Do you think we make the same mistakes as our parents?
Most college students go through a stage of rebellious, moral, and social ideals of their parents. Their rejection is usually dramatic and angry. The parents are hurt and resentful. They sacrifice and support their children only to find them turning against everything the family believes in and reveres.
To honor our parents is to recognize that they have fulfilled their responsibility as best they could. They have made the necessary sacrifices. They have preserved and improved life where they were able.
Of course, they made mistakes. So did their parents, and the generation that preceded them. So will the generation that follows them. We can recognize these mistakes. There is no aim at dishonor in the new generation’s striving to be better than the preceding one. But each generation must be aware of the debt it owes and the foundation that was laid for the children to build a better life.
To honor our parents, then means that we foster a deep recognition of how fortunate we are. Those who have gone before us have given so much. Through them we received the gifts that were showered on all mankind. In honoring our parents we show our gratitude for all creation.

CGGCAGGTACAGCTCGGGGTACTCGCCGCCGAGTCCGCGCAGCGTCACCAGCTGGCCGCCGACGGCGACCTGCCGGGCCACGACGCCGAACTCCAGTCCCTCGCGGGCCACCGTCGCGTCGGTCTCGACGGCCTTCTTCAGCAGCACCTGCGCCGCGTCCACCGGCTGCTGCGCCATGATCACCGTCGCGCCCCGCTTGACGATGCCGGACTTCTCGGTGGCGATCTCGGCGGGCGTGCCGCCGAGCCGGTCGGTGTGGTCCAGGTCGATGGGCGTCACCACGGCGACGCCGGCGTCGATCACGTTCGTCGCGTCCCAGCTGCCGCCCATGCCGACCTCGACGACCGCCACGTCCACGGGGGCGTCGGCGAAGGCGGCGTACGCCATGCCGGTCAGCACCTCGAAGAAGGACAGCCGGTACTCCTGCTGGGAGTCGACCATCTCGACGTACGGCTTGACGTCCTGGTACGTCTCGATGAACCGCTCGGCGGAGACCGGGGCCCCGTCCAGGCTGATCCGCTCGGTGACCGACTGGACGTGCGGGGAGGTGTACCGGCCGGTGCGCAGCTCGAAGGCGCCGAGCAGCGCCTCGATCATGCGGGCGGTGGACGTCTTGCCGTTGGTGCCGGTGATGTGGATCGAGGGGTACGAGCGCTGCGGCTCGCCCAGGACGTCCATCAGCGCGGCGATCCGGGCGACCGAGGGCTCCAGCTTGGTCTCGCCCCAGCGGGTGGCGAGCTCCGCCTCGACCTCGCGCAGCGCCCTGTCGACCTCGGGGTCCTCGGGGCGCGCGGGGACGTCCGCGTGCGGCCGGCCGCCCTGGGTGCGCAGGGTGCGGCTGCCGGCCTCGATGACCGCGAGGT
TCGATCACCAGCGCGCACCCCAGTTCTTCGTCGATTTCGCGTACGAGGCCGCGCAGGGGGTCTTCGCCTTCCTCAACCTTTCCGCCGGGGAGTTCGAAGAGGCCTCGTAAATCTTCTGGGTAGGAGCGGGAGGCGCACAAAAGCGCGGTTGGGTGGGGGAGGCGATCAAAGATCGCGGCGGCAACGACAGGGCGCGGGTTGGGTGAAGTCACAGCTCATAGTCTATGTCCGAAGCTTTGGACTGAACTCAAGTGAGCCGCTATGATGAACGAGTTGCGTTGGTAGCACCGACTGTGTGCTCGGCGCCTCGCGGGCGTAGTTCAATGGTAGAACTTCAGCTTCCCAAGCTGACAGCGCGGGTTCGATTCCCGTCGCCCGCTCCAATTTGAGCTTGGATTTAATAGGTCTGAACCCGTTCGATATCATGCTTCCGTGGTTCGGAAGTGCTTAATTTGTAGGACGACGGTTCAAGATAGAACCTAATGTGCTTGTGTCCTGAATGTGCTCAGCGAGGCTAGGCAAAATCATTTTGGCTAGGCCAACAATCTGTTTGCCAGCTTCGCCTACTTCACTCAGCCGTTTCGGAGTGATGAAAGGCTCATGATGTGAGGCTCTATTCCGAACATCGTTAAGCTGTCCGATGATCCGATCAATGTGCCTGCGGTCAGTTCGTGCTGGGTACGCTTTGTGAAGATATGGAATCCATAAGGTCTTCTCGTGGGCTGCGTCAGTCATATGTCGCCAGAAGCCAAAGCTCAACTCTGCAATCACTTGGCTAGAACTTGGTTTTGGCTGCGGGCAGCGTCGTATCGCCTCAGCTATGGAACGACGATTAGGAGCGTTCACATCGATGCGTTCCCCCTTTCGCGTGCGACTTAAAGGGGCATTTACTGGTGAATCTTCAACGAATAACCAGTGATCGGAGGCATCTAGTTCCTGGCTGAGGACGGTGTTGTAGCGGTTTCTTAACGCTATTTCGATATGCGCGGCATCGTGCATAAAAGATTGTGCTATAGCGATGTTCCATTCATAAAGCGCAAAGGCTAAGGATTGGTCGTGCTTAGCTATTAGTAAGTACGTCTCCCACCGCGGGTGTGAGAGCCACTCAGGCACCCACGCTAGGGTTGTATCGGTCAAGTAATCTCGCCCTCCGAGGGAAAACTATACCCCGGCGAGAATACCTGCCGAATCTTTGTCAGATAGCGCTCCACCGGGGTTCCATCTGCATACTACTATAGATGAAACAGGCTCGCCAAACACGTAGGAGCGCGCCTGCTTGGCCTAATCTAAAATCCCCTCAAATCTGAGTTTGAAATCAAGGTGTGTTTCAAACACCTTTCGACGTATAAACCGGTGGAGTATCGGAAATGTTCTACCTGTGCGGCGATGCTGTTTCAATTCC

Parents are asked, in return, to live in a way that encourages children to accord honor. We pay our debt to those who have preceded us by sharing in the continuing creation of a world of peach and harmony for our children.
To honor and be honored are two of life’s greatest joys. The reverence and esteem we give and receive nourish and heal us.
The world offers lots of phony substitutes for honor: flattery, prestige, fame, popularity. We don’t need to settle for poor imitations. We can give and receive honor in all that we do and say. True honor comes to us through our work as stewards of the earth, caring for our world and passing it beauty and riches to all those who follow.